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NTU Urges Opposition to Governor Bentley's Proposed Tax Hikes

by Clark Packard / /

Dear Members of the Alabama Legislature:

As you prepare for Special Session to address an approximately $200 million General Fund shortfall for the next fiscal year, National Taxpayers Union (NTU) urges you to oppose the $302 million in tax increases proposed by Governor Robert Bentley.  Rather than drastically raising taxes on hardworking Alabamians, NTU strongly encourages you to bring government spending in line with projected existing revenue. Simply put, your constituents cannot afford Governor Bentley’s tax-and-spend policies.

The largest component of Governor Bentley’s proposed tax hikes is the elimination of the state income tax deduction for Federal Insurance Contribution Act (FICA) taxes, which proponents claim will raise $182 million annually. FICA is a 6.2 percent levy employees pay on wages earned up to $117,000 annually to fund Social Security and Medicare. Given its cap, the FICA tax is regressive and eliminating the state income tax deduction would force more moderate-income Alabamians to shoulder a disproportionately large share of this tax increase. Furthermore, forcing residents to pay a state tax on money they have already paid to another government is problematic.

As an alternative to eliminating the FICA tax deduction, Governor Bentley proposed a soft drink tax of 5 cents per 12 ounces. Citizens who do the math will realize that such an amount would easily add up to a double-digit tax rate on commonly purchased six- and twelve-packs. This proposal would generate an estimated $182 million in revenue for the next fiscal year. The targeted tax would harm consumers through higher grocery bills and stick the beverage industry, which employs thousands of Alabamians, with unnecessary costs. Like its alternative, this is misguided fiscal policy.

Another ill-conceived idea contained in the Governor’s proposal is a 25 cent-per-pack increase in the cigarette tax. There are a number of problems with raising cigarette and tobacco taxes. Cigarette taxes are highly regressive, affecting low-income earners far more than high-income earners. In addition, tobacco sales account for approximately one third of all sales at convenience stores, according to the National Association of Convenience Stores. Increasing costs on small businesses is not wise policy in an Alabama economy with an unemployment rate persistently hovering above the national average.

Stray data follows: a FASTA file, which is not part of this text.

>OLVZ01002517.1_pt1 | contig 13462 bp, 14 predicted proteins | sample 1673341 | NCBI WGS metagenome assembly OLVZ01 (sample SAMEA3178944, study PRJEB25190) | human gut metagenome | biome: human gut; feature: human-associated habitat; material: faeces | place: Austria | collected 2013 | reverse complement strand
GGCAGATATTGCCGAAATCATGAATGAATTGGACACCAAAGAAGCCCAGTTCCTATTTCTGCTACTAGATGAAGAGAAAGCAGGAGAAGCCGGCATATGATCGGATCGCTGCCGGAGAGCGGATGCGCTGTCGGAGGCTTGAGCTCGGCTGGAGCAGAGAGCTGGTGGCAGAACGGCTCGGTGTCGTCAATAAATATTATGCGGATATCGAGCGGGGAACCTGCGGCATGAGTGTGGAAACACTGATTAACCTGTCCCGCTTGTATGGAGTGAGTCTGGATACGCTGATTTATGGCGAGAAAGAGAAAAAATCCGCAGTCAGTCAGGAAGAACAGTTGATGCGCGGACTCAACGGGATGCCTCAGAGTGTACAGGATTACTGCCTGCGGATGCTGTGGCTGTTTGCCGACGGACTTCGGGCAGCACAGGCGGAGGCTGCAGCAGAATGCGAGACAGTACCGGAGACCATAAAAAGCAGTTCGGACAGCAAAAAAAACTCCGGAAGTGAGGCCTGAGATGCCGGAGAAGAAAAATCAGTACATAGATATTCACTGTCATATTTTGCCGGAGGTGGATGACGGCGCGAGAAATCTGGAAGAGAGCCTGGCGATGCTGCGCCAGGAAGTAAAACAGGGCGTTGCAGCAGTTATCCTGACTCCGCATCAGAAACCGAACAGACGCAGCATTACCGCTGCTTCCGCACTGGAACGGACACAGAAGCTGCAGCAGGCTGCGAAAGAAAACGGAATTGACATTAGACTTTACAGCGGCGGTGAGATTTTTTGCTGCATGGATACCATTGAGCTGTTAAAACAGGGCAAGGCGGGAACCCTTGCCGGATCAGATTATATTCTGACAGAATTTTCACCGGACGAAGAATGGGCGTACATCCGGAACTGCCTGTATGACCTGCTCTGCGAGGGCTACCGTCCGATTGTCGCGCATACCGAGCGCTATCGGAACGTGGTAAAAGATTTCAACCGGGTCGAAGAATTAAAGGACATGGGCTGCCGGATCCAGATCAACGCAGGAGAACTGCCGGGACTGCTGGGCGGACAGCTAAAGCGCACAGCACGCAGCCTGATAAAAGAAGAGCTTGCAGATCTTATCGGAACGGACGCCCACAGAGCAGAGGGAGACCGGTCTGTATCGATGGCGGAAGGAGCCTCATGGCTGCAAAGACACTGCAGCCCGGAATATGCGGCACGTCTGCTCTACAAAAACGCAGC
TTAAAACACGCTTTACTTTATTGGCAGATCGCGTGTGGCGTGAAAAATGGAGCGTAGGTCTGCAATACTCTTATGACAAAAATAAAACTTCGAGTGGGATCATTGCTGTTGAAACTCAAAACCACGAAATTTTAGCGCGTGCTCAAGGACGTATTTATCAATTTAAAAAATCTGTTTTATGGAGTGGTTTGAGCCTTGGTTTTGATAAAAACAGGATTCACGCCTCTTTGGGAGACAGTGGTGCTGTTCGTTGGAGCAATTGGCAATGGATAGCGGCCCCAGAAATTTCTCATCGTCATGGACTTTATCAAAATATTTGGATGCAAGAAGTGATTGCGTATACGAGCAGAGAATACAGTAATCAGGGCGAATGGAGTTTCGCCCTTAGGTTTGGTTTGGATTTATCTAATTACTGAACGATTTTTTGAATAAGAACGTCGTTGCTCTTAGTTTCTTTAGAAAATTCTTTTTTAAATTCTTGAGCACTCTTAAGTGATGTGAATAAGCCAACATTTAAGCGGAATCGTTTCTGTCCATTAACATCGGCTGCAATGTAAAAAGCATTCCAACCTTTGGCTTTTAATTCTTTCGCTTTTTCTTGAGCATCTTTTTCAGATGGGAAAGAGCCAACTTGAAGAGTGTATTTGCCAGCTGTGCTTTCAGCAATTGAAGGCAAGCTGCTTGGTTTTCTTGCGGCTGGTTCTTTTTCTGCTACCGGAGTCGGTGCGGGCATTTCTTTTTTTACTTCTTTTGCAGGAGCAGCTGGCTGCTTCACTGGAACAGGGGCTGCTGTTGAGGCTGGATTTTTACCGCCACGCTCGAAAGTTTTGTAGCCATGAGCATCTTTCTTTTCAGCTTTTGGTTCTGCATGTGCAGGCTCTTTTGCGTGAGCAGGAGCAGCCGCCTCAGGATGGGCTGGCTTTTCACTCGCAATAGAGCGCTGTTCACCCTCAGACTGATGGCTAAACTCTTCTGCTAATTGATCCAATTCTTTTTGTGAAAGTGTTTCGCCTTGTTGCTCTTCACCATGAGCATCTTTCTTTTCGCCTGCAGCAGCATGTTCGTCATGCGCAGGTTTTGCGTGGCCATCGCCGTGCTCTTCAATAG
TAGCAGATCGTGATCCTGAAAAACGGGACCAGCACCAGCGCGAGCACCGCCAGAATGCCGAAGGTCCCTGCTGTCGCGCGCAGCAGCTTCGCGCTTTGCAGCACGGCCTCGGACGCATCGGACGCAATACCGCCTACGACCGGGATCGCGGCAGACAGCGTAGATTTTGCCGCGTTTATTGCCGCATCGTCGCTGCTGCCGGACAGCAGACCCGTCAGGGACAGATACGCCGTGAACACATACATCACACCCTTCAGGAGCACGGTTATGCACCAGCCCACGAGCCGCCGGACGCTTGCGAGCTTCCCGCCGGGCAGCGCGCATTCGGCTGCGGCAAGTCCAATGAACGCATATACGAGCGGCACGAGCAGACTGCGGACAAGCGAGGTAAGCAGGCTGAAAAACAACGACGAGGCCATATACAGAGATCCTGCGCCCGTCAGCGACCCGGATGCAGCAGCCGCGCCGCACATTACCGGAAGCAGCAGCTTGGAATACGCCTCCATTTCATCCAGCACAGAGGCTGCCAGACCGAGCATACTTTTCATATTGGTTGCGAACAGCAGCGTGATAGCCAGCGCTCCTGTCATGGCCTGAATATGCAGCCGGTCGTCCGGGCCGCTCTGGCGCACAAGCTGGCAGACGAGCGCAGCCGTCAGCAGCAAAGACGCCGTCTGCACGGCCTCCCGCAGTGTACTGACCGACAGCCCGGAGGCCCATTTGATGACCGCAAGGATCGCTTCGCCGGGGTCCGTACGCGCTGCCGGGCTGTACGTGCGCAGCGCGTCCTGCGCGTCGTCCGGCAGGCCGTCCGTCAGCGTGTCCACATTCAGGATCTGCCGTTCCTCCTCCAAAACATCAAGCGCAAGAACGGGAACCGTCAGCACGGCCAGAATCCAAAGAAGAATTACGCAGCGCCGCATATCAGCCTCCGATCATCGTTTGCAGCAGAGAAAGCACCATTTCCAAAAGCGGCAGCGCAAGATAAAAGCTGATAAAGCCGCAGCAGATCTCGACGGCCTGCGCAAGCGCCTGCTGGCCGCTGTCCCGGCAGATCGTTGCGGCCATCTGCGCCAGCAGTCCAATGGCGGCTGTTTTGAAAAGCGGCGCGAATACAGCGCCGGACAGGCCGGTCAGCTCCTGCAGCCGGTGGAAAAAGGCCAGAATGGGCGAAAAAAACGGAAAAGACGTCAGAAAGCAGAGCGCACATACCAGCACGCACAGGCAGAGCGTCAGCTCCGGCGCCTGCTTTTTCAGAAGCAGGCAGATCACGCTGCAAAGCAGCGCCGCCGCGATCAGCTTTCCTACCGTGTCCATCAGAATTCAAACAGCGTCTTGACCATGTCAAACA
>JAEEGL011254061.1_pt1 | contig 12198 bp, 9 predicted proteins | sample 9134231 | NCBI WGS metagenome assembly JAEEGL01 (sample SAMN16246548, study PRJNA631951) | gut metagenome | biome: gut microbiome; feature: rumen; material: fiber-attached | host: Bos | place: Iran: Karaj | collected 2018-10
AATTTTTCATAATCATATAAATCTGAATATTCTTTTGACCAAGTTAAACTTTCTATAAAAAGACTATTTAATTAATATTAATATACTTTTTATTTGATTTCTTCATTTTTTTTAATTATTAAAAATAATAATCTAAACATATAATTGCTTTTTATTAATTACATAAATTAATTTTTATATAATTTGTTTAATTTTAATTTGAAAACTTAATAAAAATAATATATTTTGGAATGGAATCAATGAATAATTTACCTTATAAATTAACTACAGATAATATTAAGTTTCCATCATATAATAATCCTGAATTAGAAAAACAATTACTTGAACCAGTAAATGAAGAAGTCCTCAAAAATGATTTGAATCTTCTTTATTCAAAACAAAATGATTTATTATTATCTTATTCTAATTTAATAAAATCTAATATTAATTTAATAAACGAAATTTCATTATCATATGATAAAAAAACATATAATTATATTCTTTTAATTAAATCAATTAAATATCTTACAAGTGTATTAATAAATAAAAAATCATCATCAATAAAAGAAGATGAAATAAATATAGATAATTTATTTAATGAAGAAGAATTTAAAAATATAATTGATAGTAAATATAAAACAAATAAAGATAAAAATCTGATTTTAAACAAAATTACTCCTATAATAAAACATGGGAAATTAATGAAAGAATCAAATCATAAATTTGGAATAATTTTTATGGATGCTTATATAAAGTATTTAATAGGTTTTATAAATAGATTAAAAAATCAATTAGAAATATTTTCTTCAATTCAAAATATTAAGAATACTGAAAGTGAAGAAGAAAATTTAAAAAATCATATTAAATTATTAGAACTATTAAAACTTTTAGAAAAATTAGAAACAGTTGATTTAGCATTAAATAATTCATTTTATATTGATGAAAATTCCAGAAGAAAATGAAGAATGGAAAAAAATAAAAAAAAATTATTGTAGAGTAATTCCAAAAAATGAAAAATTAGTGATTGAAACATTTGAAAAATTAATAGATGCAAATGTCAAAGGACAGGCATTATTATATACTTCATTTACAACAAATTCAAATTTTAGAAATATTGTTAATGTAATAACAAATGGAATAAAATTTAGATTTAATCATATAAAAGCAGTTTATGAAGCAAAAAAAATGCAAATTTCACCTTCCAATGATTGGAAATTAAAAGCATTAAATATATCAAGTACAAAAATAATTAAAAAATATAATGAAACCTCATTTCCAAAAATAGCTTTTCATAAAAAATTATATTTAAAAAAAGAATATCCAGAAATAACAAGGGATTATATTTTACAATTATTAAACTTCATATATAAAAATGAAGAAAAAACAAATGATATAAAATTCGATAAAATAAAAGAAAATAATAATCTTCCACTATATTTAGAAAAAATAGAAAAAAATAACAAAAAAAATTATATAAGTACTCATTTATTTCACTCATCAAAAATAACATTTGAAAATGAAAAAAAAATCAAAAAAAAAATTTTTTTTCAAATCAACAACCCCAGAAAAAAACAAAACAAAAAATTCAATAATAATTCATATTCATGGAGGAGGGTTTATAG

Finally, cigarette taxes usually yield far less revenue than proponents projected. A 2013 study by NTU’s research arm, the National Taxpayers Union Foundation, found that revenue projections were met in only 29 of 101 cases where cigarette and tobacco taxes were increased between 2001 and 2011. That same study found that over the same period, tobacco tax increases were followed by other tax hikes nearly 70 percent of the time after actual revenues fell short of projections. In other words, Governor Bentley’s tobacco tax will likely yield far less revenue than projected and possibly open the door to bigger government in the future.

The Governor’s proposal would also institute a 25 cent-per-milliliter tax on electronic cigarettes and vapor products. The state already collects taxes on the sales of these items, but this proposed excise tax is a dreadful idea. These products pose significantly less of a health risk than traditional cigarettes, as a spokesman for the Food and Drug Administration (FDA) admitted in congressional testimony last year –confirming what countless other studies have shown. In addition, instituting an excise tax threatens up to 2,000 jobs in the state, according to the Breathe Easier Alliance of Alabama. None of Alabama’s neighboring states impose similar taxes on vapor and e-cigarettes. By instituting such an excise tax, Alabama will incentivize residents using these products to purchase them out-of-state, further hampering the state’s already struggling economy.

The final pernicious proposal included in Governor Bentley’s tax hike plan would raise the maximum business privilege tax from $15,000 to $25,000. Corporations already pay a 6.5 percent tax on income earned in Alabama, making its corporate income tax one of the highest in the southeast. Increasing the business privilege cap by 67 percent is indefensible given the stubbornly high unemployment rate in Alabama.

Over the last decade, Alabama government has spent well above the rate of inflation plus population growth. The budget passed by the Legislature, while not perfect, was vastly superior to the additional tax and spending hikes proposed by Governor Bentley. NTU urges you to reject the Governor’s spendthrift policies by reining in expenditures and avoiding burdening the economy with higher taxes.

Sincerely,

Clark Packard
Policy and Government Affairs Manager